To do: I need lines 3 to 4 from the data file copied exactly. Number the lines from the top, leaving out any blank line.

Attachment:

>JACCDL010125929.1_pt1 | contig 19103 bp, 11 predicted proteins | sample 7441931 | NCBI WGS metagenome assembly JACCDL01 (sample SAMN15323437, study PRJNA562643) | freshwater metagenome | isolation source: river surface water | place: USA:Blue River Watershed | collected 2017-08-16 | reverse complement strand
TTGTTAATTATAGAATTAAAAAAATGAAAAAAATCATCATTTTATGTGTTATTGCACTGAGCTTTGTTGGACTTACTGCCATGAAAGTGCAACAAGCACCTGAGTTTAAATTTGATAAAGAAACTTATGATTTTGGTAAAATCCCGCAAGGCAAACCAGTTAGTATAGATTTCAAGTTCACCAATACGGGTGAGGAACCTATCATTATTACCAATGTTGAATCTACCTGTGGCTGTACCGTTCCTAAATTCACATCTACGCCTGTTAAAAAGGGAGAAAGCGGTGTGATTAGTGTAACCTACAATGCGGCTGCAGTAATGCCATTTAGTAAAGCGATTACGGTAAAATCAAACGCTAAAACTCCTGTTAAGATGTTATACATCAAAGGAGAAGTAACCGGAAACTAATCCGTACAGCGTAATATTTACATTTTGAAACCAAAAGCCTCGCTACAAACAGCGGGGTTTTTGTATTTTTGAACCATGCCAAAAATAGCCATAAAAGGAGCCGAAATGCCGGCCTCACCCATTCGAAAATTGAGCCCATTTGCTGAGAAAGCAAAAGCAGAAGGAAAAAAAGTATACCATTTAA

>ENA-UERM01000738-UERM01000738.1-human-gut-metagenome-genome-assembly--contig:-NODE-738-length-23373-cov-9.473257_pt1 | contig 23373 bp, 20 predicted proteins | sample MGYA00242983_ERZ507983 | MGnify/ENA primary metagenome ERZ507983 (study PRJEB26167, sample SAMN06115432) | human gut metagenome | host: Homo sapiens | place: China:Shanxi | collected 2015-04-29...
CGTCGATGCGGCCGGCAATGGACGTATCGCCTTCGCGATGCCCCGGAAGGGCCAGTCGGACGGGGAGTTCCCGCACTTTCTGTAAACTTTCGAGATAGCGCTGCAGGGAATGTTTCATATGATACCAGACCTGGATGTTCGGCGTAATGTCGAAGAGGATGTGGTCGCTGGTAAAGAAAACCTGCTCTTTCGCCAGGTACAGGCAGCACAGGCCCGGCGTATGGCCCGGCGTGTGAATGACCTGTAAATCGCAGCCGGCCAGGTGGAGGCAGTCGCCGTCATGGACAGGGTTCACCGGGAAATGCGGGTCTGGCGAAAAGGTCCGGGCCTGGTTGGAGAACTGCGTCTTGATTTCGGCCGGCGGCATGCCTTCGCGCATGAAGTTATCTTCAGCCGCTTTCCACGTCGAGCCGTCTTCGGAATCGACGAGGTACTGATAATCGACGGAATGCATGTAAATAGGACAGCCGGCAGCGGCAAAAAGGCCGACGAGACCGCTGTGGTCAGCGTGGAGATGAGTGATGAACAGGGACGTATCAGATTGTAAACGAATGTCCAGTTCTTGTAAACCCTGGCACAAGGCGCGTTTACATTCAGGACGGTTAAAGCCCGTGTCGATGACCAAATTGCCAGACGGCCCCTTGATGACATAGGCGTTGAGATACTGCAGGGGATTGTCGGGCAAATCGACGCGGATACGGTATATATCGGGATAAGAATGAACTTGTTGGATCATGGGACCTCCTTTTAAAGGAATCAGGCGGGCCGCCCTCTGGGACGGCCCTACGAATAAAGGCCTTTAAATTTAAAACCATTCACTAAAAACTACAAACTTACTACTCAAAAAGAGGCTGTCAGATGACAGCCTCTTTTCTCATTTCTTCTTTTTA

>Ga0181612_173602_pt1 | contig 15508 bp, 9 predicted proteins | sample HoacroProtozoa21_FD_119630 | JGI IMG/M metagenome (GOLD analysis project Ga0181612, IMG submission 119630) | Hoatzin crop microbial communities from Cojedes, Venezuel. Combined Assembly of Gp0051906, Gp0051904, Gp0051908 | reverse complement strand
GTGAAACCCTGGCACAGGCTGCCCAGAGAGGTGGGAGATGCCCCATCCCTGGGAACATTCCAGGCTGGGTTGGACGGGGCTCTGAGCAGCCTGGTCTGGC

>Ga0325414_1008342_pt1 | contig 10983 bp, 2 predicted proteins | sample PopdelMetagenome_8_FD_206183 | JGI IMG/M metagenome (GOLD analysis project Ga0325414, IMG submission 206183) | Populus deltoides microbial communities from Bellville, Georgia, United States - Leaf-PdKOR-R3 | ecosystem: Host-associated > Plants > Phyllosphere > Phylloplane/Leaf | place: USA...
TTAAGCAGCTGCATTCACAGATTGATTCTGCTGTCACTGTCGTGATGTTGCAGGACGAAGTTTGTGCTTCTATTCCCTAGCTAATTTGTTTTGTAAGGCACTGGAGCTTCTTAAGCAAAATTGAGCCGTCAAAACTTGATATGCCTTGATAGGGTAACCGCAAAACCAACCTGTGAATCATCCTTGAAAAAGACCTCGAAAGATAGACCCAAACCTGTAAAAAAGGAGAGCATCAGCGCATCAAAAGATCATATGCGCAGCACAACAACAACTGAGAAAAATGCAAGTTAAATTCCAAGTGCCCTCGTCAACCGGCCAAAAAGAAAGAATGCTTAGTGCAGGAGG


>ENA-UERM01000738-UERM01000738.1-human-gut-metagenome-genome-assembly--contig:-NODE-738-length-23373-cov-9.473257_pt1 | contig 23373 bp, 20 predicted proteins | sample MGYA00242983_ERZ507983 | MGnify/ENA primary metagenome ERZ507983 (study PRJEB26167, sample SAMN06115432) | human gut metagenome | host: Homo sapiens | place: China:Shanxi | collected 2015-04-29...
CGTCGATGCGGCCGGCAATGGACGTATCGCCTTCGCGATGCCCCGGAAGGGCCAGTCGGACGGGGAGTTCCCGCACTTTCTGTAAACTTTCGAGATAGCGCTGCAGGGAATGTTTCATATGATACCAGACCTGGATGTTCGGCGTAATGTCGAAGAGGATGTGGTCGCTGGTAAAGAAAACCTGCTCTTTCGCCAGGTACAGGCAGCACAGGCCCGGCGTATGGCCCGGCGTGTGAATGACCTGTAAATCGCAGCCGGCCAGGTGGAGGCAGTCGCCGTCATGGACAGGGTTCACCGGGAAATGCGGGTCTGGCGAAAAGGTCCGGGCCTGGTTGGAGAACTGCGTCTTGATTTCGGCCGGCGGCATGCCTTCGCGCATGAAGTTATCTTCAGCCGCTTTCCACGTCGAGCCGTCTTCGGAATCGACGAGGTACTGATAATCGACGGAATGCATGTAAATAGGACAGCCGGCAGCGGCAAAAAGGCCGACGAGACCGCTGTGGTCAGCGTGGAGATGAGTGATGAACAGGGACGTATCAGATTGTAAACGAATGTCCAGTTCTTGTAAACCCTGGCACAAGGCGCGTTTACATTCAGGACGGTTAAAGCCCGTGTCGATGACCAAATTGCCAGACGGCCCCTTGATGACATAGGCGTTGAGATACTGCAGGGGATTGTCGGGCAAATCGACGCGGATACGGTATATATCGGGATAAGAATGAACTTGTTGGATCATGGGACCTCCTTTTAAAGGAATCAGGCGGGCCGCCCTCTGGGACGGCCCTACGAATAAAGGCCTTTAAATTTAAAACCATTCACTAAAAACTACAAACTTACTACTCAAAAAGAGGCTGTCAGATGACAGCCTCTTTTCTCATTTCTTCTTTTTA